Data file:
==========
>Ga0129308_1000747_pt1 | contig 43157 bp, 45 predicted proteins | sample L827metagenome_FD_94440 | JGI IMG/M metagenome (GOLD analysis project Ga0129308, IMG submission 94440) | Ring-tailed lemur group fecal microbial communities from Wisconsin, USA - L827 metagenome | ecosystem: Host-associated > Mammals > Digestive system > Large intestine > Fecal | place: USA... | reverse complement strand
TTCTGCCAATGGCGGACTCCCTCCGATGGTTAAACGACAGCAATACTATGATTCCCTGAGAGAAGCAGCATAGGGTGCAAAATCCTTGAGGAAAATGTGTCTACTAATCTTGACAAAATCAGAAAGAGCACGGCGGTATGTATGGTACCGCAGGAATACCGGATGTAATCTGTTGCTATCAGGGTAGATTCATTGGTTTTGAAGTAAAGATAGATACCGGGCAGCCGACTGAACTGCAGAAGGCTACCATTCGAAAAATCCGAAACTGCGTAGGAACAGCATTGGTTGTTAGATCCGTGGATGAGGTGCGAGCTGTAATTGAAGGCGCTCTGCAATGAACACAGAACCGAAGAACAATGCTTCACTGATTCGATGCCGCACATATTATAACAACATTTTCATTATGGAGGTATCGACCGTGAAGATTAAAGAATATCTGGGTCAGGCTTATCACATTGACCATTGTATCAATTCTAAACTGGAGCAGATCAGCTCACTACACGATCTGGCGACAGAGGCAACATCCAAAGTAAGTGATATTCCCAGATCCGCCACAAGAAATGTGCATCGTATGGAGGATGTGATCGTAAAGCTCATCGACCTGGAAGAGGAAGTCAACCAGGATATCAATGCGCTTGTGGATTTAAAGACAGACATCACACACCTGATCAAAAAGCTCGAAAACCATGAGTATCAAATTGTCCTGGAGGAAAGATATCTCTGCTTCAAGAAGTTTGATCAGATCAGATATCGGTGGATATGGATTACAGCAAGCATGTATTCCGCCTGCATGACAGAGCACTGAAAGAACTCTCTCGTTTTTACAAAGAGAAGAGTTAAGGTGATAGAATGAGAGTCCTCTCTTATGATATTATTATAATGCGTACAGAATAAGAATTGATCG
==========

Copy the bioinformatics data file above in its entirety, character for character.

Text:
>Ga0129308_1000747_pt1 | contig 43157 bp, 45 predicted proteins | sample L827metagenome_FD_94440 | JGI IMG/M metagenome (GOLD analysis project Ga0129308, IMG submission 94440) | Ring-tailed lemur group fecal microbial communities from Wisconsin, USA - L827 metagenome | ecosystem: Host-associated > Mammals > Digestive system > Large intestine > Fecal | place: USA... | reverse complement strand
TTCTGCCAATGGCGGACTCCCTCCGATGGTTAAACGACAGCAATACTATGATTCCCTGAGAGAAGCAGCATAGGGTGCAAAATCCTTGAGGAAAATGTGTCTACTAATCTTGACAAAATCAGAAAGAGCACGGCGGTATGTATGGTACCGCAGGAATACCGGATGTAATCTGTTGCTATCAGGGTAGATTCATTGGTTTTGAAGTAAAGATAGATACCGGGCAGCCGACTGAACTGCAGAAGGCTACCATTCGAAAAATCCGAAACTGCGTAGGAACAGCATTGGTTGTTAGATCCGTGGATGAGGTGCGAGCTGTAATTGAAGGCGCTCTGCAATGAACACAGAACCGAAGAACAATGCTTCACTGATTCGATGCCGCACATATTATAACAACATTTTCATTATGGAGGTATCGACCGTGAAGATTAAAGAATATCTGGGTCAGGCTTATCACATTGACCATTGTATCAATTCTAAACTGGAGCAGATCAGCTCACTACACGATCTGGCGACAGAGGCAACATCCAAAGTAAGTGATATTCCCAGATCCGCCACAAGAAATGTGCATCGTATGGAGGATGTGATCGTAAAGCTCATCGACCTGGAAGAGGAAGTCAACCAGGATATCAATGCGCTTGTGGATTTAAAGACAGACATCACACACCTGATCAAAAAGCTCGAAAACCATGAGTATCAAATTGTCCTGGAGGAAAGATATCTCTGCTTCAAGAAGTTTGATCAGATCAGATATCGGTGGATATGGATTACAGCAAGCATGTATTCCGCCTGCATGACAGAGCACTGAAAGAACTCTCTCGTTTTTACAAAGAGAAGAGTTAAGGTGATAGAATGAGAGTCCTCTCTTATGATATTATTATAATGCGTACAGAATAAGAATTGATCG